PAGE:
The answer is in the story, but the student needs to put together different parts to find it; words for the questions and words for the answers are not found in the same sentences; they come from different parts of the text.
In my head QARs
Author and You:
The answer is not in the story; the student needs to think about what he/she already knows, what the author tells him/her in the text, and how it fits together.
On My Own:
The answer is not in the story; the student can even answer the question without reading the story; the student needs to use his/her own experience.
The QAR technique helps students become more aware of the relationship between textual information and prior knowledge and enable them to make appropriate decisions about which strategies to use as they seek answers to questions. This technique has proven to be especially beneficial for low-achieving students and those with learning differences in the elementary grades (Raphael 1984; Simmonds 1992).
Clarify the difference between understanding and memorizing
When a student is studying, his parents can make sure that he is not just memorizing, but rather attempting to understand the conceptual content of the subject matter. Parents can encourage the student to talk about concepts in his own words. His parents can also play concept games with him. For example, they can list some critical features and let him try to name the concept.
Elaborate and explain
The student should be encouraged to engage in elaboration and explanation of facts and ideas rather than rote repetition. His teachers and parents could have him relate new information to prior experience, make use of analogies and talk about various future applications of what he is learning.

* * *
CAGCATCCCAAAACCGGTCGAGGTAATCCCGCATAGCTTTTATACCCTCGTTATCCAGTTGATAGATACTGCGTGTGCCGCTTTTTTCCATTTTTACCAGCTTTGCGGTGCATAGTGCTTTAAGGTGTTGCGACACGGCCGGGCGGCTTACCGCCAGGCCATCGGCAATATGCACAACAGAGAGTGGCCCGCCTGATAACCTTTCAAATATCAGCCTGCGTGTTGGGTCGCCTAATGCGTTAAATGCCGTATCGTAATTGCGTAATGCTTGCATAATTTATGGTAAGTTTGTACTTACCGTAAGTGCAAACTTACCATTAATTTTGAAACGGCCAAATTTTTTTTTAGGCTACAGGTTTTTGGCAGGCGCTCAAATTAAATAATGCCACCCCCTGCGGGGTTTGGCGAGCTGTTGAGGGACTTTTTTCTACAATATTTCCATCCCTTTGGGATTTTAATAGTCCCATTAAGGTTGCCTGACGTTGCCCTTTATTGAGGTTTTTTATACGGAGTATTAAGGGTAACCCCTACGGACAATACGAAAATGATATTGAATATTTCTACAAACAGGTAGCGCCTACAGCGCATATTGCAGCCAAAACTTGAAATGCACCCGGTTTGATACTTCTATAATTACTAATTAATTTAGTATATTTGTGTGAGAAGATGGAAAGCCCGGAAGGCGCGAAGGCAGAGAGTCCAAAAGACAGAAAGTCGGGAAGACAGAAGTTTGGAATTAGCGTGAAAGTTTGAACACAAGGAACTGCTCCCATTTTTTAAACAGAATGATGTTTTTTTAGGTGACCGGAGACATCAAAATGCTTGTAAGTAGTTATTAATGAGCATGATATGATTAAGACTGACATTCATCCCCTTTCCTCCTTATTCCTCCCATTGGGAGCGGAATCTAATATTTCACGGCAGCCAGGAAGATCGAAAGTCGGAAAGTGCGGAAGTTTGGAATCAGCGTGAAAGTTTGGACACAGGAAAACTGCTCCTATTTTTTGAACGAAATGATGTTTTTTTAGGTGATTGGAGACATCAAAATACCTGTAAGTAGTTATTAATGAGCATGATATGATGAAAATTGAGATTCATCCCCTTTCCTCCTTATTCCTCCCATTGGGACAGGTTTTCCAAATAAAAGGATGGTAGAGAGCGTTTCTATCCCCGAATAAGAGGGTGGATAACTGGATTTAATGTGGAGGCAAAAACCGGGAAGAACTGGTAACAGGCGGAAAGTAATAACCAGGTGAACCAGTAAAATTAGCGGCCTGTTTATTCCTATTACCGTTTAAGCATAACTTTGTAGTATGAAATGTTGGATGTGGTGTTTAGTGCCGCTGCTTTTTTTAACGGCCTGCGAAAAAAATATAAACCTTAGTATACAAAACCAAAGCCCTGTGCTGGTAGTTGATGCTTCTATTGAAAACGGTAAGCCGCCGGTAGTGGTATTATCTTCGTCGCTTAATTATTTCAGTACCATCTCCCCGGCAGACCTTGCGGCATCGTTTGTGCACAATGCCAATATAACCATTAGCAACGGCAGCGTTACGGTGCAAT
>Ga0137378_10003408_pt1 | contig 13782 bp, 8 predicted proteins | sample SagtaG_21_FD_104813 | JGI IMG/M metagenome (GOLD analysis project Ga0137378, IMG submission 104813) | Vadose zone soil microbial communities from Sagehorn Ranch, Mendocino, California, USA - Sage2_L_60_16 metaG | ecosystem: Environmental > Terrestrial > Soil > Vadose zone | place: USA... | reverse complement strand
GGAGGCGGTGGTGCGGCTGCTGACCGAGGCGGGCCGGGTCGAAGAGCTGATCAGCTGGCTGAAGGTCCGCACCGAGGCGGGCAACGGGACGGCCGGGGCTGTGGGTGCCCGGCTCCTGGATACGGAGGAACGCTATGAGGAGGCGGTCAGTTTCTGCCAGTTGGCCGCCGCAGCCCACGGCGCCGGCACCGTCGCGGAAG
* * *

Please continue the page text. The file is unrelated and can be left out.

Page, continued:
A picture is worth a thousand words
Students should be encouraged to make a visual representation of what they are learning. They should try to associate a simple picture with a single concept.
Make mind movies
When concepts are complex and detailed, such as those that may be found in a classic novel, students should be actively encouraged to picture the action like a "movie" in their minds.
Teach concept mapping and graphic organizers
A specific strategy for teaching concepts is conceptual mapping by drawing diagrams of the concept and its critical features as well as its relationships to other concepts. Graphic organizers may provide a nice beginning framework for conceptual mapping. Students should develop the habit of mapping all the key concepts after completing a passage or chapter. Some students may enjoy using the computer software Inspiration for this task.
Make methods and answers count
To develop problem-solving strategies, teachers should stress both the correct method of accomplishing a task and the correct answer. In this way, students can learn to identify whether they need to select an alternative method if the first method has proven unsuccessful.